Explain how a nerve impulse passes along a non-myelinated neuron

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Nerve impulses are electrical impulses that travel along the axons of nerve cells (neurons) carrying various information. Propagation of electricity is possible due to differences in electrical potential between the inside of neuron and what is outside. This difference is due to different constitution of positive and negative ions when comparing the inside of neuron and its surroundings;

Resting potential is the time when no impulse is propagated. During the resting potential the inside of neuron is negatively charged (around -70 mV), while the outside matter is positive. It might be easier to remember this if you notice that "inside" contains an "n" in it - n for "negative".

Axons contain potassium (K+) and sodium (Na+) channels. Both of these ions are present inside neurons as well as around them. It is essentially movement of Na+ and K+ through the channels that is responsible for electrical impulses conduction. There is more Na+ outside than inside – converse is true for K+.

An impulse that travels along an axon is called action potential. Action potential has 3 stages:




Restoration or refractory period follows afterwards, when the resting potential is established anew and no new impulse can be propagated. I will now explain each stage in detail:

At rest, Na+ channels are closed. When impulse arrives at the neuron, it causes them to open.

There is more of Na+ outside, so they enter the axon through their channels due to simple diffusion. Moreover, the ions are positively charged so they are attracted to the negative inside of axon. We thus say that there is Na+ influx (entry to the cell) and that Na+ follows electrochemical gradient.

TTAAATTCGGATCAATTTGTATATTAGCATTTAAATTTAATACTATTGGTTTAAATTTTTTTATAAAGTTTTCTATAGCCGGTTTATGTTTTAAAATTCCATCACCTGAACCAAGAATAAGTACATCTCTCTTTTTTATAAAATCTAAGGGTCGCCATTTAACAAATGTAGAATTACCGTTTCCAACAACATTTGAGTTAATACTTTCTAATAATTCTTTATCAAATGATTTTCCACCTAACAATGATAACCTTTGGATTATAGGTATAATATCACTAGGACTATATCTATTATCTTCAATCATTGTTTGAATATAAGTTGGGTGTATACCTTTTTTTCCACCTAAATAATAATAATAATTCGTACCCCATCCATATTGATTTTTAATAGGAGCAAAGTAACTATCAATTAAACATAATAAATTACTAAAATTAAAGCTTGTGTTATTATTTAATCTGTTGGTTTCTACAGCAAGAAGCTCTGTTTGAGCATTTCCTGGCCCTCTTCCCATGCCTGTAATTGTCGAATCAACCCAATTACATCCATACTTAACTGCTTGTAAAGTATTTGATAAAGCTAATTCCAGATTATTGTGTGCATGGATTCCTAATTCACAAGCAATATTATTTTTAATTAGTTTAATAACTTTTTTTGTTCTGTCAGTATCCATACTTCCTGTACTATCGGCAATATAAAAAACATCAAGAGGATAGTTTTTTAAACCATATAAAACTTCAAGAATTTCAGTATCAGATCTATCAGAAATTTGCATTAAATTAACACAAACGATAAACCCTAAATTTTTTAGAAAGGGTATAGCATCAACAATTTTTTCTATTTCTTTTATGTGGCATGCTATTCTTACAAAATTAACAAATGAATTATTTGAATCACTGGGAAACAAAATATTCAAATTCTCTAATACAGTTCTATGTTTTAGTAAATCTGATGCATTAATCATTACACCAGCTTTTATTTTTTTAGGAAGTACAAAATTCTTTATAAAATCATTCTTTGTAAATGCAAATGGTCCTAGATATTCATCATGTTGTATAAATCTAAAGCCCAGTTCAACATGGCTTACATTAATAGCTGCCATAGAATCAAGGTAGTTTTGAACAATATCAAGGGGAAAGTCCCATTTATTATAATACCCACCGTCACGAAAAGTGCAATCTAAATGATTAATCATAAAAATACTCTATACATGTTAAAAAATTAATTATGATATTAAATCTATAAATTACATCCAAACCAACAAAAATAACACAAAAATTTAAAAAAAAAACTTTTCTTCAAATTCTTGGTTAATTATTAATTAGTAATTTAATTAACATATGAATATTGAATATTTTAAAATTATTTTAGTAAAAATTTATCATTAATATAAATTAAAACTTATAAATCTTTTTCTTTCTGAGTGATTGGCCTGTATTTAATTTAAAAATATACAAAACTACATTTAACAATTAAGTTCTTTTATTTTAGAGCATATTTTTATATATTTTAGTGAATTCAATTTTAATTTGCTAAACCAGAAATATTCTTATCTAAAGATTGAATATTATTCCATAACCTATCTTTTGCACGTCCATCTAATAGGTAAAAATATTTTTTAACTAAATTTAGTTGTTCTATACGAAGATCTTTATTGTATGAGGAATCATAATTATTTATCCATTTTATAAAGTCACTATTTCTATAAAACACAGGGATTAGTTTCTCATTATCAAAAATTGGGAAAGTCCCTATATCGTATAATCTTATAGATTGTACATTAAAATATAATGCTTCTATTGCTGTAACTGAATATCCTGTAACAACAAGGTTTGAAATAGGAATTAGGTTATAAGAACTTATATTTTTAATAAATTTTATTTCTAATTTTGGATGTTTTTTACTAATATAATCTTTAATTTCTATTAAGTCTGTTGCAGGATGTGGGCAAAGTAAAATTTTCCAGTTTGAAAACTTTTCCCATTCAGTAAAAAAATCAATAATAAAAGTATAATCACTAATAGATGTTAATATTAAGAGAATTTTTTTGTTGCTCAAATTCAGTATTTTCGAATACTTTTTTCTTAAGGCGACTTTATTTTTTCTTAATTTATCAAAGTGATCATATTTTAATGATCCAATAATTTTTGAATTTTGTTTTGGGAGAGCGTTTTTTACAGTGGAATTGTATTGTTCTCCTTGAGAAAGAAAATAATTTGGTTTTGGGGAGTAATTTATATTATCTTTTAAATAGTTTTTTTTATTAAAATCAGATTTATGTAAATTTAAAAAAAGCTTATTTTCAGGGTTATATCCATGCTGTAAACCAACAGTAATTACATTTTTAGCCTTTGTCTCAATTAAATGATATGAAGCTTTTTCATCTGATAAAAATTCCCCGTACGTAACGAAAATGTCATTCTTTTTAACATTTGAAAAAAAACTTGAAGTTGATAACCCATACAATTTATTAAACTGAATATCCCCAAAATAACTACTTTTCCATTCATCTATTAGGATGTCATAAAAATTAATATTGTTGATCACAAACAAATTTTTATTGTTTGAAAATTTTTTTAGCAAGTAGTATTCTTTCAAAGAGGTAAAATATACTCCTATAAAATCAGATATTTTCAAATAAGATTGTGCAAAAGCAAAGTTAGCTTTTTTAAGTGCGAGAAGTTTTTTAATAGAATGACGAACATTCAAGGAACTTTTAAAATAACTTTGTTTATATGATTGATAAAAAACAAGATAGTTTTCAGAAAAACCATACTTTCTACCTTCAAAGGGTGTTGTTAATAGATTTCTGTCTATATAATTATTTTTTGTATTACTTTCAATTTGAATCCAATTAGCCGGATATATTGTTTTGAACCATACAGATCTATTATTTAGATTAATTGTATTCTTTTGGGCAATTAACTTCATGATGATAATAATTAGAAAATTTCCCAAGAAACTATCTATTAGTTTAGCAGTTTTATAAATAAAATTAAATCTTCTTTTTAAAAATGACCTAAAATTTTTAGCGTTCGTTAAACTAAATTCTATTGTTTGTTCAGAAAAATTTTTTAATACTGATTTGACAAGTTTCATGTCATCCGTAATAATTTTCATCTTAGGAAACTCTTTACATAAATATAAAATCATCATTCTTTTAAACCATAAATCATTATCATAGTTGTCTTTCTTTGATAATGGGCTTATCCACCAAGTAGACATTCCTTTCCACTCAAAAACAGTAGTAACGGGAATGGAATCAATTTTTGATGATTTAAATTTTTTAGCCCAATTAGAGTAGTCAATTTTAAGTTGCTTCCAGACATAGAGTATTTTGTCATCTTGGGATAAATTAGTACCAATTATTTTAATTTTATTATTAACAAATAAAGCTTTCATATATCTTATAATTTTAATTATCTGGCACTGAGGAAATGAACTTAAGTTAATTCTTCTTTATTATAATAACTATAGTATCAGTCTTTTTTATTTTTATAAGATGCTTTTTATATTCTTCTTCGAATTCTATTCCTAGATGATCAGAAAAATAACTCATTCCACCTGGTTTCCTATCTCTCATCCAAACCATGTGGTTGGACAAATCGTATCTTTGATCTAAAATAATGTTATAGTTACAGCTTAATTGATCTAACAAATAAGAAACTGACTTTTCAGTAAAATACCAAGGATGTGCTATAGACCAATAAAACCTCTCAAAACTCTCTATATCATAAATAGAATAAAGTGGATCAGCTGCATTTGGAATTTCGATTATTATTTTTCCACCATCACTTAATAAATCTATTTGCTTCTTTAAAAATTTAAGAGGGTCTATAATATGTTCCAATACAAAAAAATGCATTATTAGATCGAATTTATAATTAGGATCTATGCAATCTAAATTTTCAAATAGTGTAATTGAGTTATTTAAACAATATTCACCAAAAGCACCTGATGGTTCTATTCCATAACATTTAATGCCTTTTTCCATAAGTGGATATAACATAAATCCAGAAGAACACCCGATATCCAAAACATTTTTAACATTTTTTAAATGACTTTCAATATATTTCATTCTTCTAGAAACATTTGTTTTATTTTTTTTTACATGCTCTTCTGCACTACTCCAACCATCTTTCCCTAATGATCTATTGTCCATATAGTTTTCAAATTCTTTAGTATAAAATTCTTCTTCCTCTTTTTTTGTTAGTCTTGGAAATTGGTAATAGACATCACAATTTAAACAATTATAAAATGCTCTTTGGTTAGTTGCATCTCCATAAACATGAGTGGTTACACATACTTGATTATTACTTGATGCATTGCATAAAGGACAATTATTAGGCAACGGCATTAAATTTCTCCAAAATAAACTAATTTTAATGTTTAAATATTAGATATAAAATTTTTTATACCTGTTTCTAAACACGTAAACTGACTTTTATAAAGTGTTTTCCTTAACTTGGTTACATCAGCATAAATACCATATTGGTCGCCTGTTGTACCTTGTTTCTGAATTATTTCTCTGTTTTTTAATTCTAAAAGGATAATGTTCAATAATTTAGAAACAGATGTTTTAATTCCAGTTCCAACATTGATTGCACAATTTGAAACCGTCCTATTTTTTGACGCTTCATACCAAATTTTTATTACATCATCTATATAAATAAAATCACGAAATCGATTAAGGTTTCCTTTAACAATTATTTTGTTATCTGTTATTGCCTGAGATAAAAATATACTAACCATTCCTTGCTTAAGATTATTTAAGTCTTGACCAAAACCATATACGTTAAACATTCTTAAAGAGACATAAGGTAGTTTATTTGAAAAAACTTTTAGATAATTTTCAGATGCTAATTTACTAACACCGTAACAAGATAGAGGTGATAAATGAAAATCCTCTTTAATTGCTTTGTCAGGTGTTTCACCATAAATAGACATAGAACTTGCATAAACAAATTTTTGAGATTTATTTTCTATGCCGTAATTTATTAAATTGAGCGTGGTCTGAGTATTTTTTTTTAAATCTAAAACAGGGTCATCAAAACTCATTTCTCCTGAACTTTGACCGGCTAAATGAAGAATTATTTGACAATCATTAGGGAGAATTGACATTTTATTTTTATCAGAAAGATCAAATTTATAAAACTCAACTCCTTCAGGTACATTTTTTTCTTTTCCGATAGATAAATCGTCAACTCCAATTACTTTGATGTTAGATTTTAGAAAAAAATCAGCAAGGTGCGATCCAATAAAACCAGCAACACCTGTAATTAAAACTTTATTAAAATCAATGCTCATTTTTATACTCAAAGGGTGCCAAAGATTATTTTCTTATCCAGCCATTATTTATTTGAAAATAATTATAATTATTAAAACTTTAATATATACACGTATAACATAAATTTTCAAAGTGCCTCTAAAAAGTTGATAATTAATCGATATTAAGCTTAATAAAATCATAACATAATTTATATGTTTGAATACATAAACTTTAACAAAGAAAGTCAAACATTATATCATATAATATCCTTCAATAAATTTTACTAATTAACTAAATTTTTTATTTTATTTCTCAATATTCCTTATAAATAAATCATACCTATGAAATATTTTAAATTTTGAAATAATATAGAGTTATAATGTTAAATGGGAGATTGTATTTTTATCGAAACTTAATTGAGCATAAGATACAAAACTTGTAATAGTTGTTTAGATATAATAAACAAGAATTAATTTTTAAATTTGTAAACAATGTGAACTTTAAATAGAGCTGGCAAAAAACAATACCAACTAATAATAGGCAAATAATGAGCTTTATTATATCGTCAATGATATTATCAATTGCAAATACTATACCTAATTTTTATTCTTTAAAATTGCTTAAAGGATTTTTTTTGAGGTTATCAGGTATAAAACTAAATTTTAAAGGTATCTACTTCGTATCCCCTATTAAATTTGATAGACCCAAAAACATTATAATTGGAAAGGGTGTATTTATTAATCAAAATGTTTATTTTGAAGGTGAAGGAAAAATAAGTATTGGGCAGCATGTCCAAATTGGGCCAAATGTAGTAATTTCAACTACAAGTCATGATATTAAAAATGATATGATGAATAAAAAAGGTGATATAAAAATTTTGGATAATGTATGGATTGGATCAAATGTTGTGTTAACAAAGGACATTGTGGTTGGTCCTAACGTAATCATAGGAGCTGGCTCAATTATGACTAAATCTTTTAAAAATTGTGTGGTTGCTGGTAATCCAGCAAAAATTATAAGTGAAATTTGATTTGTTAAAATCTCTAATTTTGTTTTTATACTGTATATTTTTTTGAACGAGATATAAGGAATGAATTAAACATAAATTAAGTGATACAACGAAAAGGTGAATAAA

Because we have positive charge (Na+ ions) flowing inside, axon becomes depolarized: from negative, it turns positive. When the potential changed from ~ - 70 mV to ~ +30 mV Na+ channels close and no more Na+ moves in.

At ~+30 mV K+ channels open. There is less of K+ outside. Also, the outside is currently negative due to Na+ influx. K+ moves out due to electrochemical gradient, just like sodium did, but in the opposite direction – outside. The movement outside is called efflux.

Because positive charge (K+) is now leaving the cell, the inside becomes once more negative. Thus this step is called repolarization.

There is a lot of K+ ions flowing outside which causes the inside of cell become even more negative than it was at rest. This phase is called hyperpolarization or undershoot.

The difference in potential between the inside and outside of neuron is now correct: inside is once more negative and outside positive. However, K+ and Na+ are not in the correct place – this makes it impossible to convey another impulse. To reestablish resting potential we need to move Na+ outside and K+ in. This happens during the restoration phase.

For the restoration we need sodium/potassium pump. This pump is powered by ATP so this is an example of active transport. It moves 3 Na+ ions outside and 2 K + in.

In the end, resting potential is reestablished: there is more of Na+ outside, more K+ inside so both the charges and ions are correctly allocated and the new impulse can be sent along the axon.

Paula S. IB Biology tutor, Mentoring -Medical School Preparation- tut...

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